Standing on the shoulders of giants: say no to proprietary languages, welcome to Groovy and salute JVM

Majority of the tools in the IT management tools marketplace either have a proprietary scripting language, or set of configuration files so complex that become mini languages on their own right, and require extensive "product training" to accomplish anything significant. As a result, these tools are often "knowledge islands". One has to investigate significant time learning them, there are "certification" programs, training classes, etc. and the skills are often not transferable.

We wanted to explicitly avoid this phenomena, hence resisted inventing a new language, or using very complicated configuration files as much as possible, and worked hard at this. As many things in life, this has been harder than we had thought.
Through our journey, we have worked with several different languages and I must admit the urge to come up with our own to meet our specific needs has been strong, but we have managed to resist for the most part :)
The benefits of using a standard language by far outweighs the shortcomings. By using a standard language, (obviously) we don't have to develop and maintain a language on our own, and our users don't have to learn a language syntax that they can only be used with our products. Frankly, being a small company, I think it would have been delusional to think that we could convince people to learn a new language syntax just for our products, but I think it's a bad idea for larger companies as well.

There are a lot of heated discussions on advantages and disadvantages of developing with dynamic (scripting) languages such as ruby, phyton, etc. vs java, the dominant staticly typed programming language used today. For us, the most important benefit of Java is not the language but JVM and the amazing set of software libraries available for pretty much anything one may need. Fortunately, we don't have to choose between the two worlds. There are many scripting languages that work in the JVM, and can make use of the vast number of java libraries available. One can run scripts from a java program, or call java libraries from a script and run the scripts in the JVM. To me, this is just amazing, and we make heavy use of scripting languages in our products.

The primary problems solved by the use of a scripting language in RapidInsight is the ability customize the functionality of the application in the field. Different users have different needs, hence our products needs to be flexible enough to handle these different needs. How can we provide this flexibility? We have chosen using a scripting language over complex configuration files or user interfaces that require training. Our philosopy is to implement a UI for customization whenever it is possible to have a UI users can user without extensive learning process. Most users are familiar with commonly used patterns in administrative tools. If we can implement the functionality in an easily understandable UI, then we opt to implement a UI. And whenever the customization requirements are complex, we choose to include a scripting layer for maximum flexibility rather than using a proprietary language, overly complex configuration files or complex user interfaces. I cannot say that we are there yet, but we're getting there.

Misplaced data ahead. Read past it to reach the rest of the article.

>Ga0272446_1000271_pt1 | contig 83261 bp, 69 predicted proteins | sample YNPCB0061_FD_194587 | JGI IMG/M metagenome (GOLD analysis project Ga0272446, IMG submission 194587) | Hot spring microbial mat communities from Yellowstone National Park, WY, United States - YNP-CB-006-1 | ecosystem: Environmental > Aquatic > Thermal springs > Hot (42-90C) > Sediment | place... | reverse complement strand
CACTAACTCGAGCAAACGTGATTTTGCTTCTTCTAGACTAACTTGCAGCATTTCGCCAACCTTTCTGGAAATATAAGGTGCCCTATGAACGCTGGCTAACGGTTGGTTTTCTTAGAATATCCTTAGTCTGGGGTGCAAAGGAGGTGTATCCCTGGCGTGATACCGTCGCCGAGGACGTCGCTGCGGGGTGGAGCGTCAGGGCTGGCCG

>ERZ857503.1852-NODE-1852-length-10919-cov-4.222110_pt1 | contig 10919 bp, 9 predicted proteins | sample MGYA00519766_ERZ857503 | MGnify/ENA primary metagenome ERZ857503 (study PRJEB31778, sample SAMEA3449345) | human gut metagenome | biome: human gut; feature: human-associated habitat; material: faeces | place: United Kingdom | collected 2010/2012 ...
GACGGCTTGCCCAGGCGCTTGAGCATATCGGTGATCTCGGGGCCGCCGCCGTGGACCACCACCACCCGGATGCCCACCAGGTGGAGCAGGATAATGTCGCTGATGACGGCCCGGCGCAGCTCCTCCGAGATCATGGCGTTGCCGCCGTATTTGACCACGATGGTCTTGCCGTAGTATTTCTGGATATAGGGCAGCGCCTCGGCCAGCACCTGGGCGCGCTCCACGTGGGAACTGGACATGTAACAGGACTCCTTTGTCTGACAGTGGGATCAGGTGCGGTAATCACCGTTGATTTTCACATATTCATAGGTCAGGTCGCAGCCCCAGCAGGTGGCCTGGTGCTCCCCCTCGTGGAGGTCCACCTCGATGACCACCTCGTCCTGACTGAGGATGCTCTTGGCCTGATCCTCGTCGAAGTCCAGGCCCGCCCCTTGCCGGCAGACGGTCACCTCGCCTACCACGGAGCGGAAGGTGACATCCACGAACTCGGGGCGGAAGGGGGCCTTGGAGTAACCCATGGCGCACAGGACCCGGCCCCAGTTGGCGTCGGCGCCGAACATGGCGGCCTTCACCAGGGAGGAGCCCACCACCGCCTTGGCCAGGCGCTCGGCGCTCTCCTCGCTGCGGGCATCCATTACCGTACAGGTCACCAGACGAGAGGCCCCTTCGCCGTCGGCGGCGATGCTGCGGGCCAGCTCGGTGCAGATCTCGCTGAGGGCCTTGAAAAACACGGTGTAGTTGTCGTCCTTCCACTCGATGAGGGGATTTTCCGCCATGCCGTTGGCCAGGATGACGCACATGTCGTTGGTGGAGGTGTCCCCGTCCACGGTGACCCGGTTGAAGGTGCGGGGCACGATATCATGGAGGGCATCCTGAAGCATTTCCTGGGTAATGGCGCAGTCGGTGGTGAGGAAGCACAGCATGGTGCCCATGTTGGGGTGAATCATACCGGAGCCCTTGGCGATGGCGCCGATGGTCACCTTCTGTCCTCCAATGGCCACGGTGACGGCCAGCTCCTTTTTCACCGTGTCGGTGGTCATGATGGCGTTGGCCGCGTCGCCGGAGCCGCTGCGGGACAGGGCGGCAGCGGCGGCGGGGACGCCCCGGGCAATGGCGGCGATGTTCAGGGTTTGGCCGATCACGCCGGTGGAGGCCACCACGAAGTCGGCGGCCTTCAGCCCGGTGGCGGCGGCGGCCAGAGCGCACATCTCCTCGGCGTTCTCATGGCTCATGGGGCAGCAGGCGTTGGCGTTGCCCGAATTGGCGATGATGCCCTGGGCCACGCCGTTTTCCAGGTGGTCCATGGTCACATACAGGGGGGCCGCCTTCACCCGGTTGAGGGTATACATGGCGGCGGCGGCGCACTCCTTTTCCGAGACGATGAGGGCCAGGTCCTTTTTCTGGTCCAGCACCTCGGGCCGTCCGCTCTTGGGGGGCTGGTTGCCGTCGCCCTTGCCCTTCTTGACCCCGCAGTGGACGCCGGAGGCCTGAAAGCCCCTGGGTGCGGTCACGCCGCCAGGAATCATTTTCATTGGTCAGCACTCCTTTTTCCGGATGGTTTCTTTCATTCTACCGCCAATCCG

By leveraging an existing dynamic scripting language that runs in JVM, we were able to ensure that the solutions based on RapidInsight is simple to implement for simple cases and flexible to handle more complex requirements.

Groovy is "an agile dynamic language for the Java Platform with many features that are inspired by languages like Python, Ruby and Smalltalk, making them available to Java developers using a Java-like syntax."

We chose Groovy as our dynamic scripting language since Groovy:

  • runs in the JVM
  • can leverage existing java libraries ensuring that it can practically do anything we may need
  • has excellent shell integration to work with executables, shell scripts, etc.
  • Compiles to java byte code minimizing/eliminating performance penalty
  • has a versatile syntax to handle most common scripting requirements
  • is moving to become a "standard" language by going through the Java Community Process (JSR 241)

One of the advantages of Groovy is that it is very easy for any java developer to learn as this had been a design criteria for Groovy. On the other hand, the language is a bit verbose and not that intuitive for non developers, which has been the primary down side of Groovy for our needs.

Overall, Groovy has come to play a central role in all our products including RapidInsight. Its seamless integration with java and wonderful flexibility has made Groovy indespensable for us.